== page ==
Fatigue and Brain Injury

The University of Washington TBI Model System and the University of Washington Medical Center
Fatigue and Brain Injury

What is fatigue?

“Fatigue” is an overwhelming lack of energy. Fatigue can be mental or physical tiredness. It can make it hard to do even basic activities in your life. You may also feel like you cannot think clearly. Fatigue may change the way you do things or limit the things you can do each day. Fatigue usually improves as a person heals from a brain injury, but often does not completely go away.

Why does a brain injury affect fatigue?

You may have fatigue because your brain is working harder than it did before your injury. You may also be recovering from related problems, which can also take energy to heal. Your brain is trying to heal itself and do its best to help you function. It needs more energy than usual.

Brain injury can also disrupt sleep. If you often felt tired before your injury, you are at a higher risk for having fatigue problems after your injury.

What happens when you have fatigue?

When you get fatigued, it may be because you have done more than your mind or body can manage. Sometimes fatigue happens for no obvious reason. When you are fatigued, you may feel exhausted without much warning, and you may not have the energy to do even a small task that you can usually do well.

What makes fatigue worse?

  • Doing too many things.
  • Not taking breaks during the day.
  • Stress or illness.
  • Chronic pain.
  • Too little exercise.
  • Poor nutrition, such as eating junk food.
  • Feeling depressed or anxious.
  • Poor sleep.

When should I ask for help with my fatigue?

Talk with your health care provider if:

  • You are too tired to get out of bed during the day.
  • Your fatigue is getting worse.
  • You have cut back on doing things you love to do.
  • You are not sleeping well at night.
  • Your fatigue seems to be related to your emotions or pain.
  • Your thinking is often affected by fatigue.
  • You are having trouble taking care of yourself or your family.

What can I do about fatigue?

Take care of yourself:

  • Exercise regularly.
  • Eat a well-balanced diet.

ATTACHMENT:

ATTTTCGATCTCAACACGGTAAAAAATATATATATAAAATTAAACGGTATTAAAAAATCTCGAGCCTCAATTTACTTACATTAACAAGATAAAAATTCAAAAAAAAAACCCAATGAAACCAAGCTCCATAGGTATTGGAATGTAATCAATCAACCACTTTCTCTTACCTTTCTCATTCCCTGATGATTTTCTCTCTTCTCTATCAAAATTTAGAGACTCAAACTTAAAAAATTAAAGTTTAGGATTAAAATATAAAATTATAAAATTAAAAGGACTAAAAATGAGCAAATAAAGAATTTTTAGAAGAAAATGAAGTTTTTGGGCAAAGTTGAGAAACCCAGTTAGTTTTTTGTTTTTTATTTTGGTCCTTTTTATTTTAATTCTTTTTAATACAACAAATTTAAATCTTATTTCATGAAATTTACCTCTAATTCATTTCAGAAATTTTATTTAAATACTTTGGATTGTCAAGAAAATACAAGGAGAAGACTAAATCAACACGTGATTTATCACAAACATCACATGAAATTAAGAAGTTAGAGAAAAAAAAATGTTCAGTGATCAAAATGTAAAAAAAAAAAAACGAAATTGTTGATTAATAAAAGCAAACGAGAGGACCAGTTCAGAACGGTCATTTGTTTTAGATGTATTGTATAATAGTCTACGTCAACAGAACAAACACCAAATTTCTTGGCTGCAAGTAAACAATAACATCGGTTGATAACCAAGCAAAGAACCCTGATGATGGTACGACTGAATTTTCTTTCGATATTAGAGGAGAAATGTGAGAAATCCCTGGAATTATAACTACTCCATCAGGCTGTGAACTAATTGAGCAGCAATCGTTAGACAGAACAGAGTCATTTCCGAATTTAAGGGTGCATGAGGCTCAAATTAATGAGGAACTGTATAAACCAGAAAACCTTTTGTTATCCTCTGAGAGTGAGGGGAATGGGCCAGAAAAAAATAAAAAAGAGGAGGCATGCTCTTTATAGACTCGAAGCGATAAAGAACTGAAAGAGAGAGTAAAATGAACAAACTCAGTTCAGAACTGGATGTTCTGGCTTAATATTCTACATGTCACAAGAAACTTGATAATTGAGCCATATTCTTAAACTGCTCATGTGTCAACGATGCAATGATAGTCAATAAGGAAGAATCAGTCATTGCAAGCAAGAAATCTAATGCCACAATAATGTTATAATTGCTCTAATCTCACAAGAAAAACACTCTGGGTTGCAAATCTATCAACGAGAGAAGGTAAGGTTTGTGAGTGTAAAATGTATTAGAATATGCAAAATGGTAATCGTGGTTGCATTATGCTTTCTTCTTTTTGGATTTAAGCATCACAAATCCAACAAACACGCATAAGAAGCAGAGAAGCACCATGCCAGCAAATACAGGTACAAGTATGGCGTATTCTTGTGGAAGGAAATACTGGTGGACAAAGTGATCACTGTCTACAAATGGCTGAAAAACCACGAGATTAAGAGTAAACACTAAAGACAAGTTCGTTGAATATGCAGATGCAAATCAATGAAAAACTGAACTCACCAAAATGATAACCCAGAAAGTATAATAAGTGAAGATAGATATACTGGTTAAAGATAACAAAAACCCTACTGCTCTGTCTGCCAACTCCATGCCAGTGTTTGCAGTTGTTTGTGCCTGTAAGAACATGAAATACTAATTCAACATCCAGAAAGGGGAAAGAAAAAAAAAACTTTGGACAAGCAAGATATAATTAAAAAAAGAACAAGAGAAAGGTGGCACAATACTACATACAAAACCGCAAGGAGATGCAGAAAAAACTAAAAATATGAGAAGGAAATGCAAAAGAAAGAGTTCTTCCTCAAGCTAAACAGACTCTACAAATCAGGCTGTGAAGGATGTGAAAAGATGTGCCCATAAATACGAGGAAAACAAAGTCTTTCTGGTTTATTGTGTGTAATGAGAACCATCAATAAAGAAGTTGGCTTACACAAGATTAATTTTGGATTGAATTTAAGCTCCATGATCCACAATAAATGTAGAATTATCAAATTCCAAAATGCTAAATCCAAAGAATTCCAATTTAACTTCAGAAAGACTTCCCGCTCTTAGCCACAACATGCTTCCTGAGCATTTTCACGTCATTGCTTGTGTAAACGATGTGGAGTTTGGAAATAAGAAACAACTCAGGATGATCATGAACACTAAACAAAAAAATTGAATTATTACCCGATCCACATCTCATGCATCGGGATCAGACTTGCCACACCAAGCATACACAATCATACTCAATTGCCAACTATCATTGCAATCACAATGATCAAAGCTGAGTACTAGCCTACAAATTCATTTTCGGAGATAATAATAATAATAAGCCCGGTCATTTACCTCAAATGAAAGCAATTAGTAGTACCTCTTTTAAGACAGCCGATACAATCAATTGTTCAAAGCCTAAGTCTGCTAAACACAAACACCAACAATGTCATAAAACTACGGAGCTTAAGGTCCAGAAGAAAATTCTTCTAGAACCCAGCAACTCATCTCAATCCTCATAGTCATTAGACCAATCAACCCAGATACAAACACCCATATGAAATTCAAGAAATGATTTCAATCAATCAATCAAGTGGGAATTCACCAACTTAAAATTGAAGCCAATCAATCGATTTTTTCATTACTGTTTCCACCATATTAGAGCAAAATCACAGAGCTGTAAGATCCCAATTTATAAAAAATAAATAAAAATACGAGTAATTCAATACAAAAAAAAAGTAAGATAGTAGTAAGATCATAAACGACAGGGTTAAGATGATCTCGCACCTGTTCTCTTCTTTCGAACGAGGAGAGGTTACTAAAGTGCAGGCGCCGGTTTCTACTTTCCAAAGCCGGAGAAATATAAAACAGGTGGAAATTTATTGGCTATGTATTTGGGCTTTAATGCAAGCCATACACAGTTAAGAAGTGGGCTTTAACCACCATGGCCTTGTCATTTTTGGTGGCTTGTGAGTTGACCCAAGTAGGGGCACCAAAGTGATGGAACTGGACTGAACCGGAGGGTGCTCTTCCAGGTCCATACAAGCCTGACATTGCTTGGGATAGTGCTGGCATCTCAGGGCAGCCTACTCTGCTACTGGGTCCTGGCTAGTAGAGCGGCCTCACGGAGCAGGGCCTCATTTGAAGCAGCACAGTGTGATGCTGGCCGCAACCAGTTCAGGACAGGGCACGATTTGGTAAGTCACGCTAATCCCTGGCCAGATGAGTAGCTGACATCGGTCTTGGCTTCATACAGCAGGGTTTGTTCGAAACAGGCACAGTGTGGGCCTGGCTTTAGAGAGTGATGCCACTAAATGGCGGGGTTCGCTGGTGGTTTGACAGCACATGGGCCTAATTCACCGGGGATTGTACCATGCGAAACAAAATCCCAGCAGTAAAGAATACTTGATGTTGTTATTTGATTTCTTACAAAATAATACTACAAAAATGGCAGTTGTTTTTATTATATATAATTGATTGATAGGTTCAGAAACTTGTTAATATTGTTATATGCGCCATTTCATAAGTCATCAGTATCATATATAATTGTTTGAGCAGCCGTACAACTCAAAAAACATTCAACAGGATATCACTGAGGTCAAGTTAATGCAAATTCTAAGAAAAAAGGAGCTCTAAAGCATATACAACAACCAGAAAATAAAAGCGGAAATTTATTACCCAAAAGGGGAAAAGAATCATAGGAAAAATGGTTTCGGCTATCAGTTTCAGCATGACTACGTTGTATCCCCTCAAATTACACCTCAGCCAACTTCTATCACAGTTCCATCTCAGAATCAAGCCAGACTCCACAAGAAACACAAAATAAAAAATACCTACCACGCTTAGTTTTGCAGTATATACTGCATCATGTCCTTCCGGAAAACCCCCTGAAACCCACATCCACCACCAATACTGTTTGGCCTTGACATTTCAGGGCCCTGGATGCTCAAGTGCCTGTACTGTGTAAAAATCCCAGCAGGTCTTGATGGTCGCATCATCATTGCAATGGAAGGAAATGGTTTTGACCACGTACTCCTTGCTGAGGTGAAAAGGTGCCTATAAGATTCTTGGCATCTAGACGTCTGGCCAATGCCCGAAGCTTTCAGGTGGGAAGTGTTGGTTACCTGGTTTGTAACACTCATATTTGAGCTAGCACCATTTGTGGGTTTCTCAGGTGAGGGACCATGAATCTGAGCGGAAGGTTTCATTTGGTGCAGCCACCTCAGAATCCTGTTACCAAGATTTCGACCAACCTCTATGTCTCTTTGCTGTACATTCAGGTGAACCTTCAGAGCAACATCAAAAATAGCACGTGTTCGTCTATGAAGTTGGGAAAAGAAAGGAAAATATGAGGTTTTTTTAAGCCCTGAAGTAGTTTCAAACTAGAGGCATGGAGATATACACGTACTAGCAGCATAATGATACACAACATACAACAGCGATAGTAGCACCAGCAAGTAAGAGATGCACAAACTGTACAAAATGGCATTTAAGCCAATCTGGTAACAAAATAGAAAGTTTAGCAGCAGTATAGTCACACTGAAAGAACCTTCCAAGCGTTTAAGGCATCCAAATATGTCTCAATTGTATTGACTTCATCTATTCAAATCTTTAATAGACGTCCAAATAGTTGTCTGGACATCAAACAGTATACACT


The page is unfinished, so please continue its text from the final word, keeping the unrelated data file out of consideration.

• Avoid alcohol and too much caffeine, especially at night.
  • Get a full night’s sleep. Wake up at the same time every day.
  • Avoid napping if possible, or take one brief nap per day for less than an hour.
  • Take your medicines as prescribed.
  • Limit the amount of stress in your life.
  • Do relaxing activities during the day.
  • Make sure you do at least one enjoyable activity each day.

Save your energy:

  • Be realistic about how much you can do in a day.
  • Build your stamina slowly, and be patient with yourself.
  • Take small breaks throughout the day instead of trying to do as much as you can and then “crashing” for the rest of the day.
  • Alternate hard tasks with easy tasks.
  • Do not do tasks that do not need to be done.
  • Plan ahead and organize your work.
  • Sit during tasks (such as cooking), when possible.
  • Use lightweight or electric utensils and tools. Let gravity help you do the work.
  • When possible, ask friends or family to help you do things that use the most energy.

Set priorities:

  • Prioritize things you want to do in the day, so you have the energy for the most important things.
  • Do activities that make you tired at the times of day when you have the most energy. Many people find the morning is the best time to do big tasks.

Pace yourself:

Do a little bit at a time. Break down tasks and do each part separately, with rest periods in between. For example, instead of vacuuming the whole house at one time, take a break between vacuuming each room.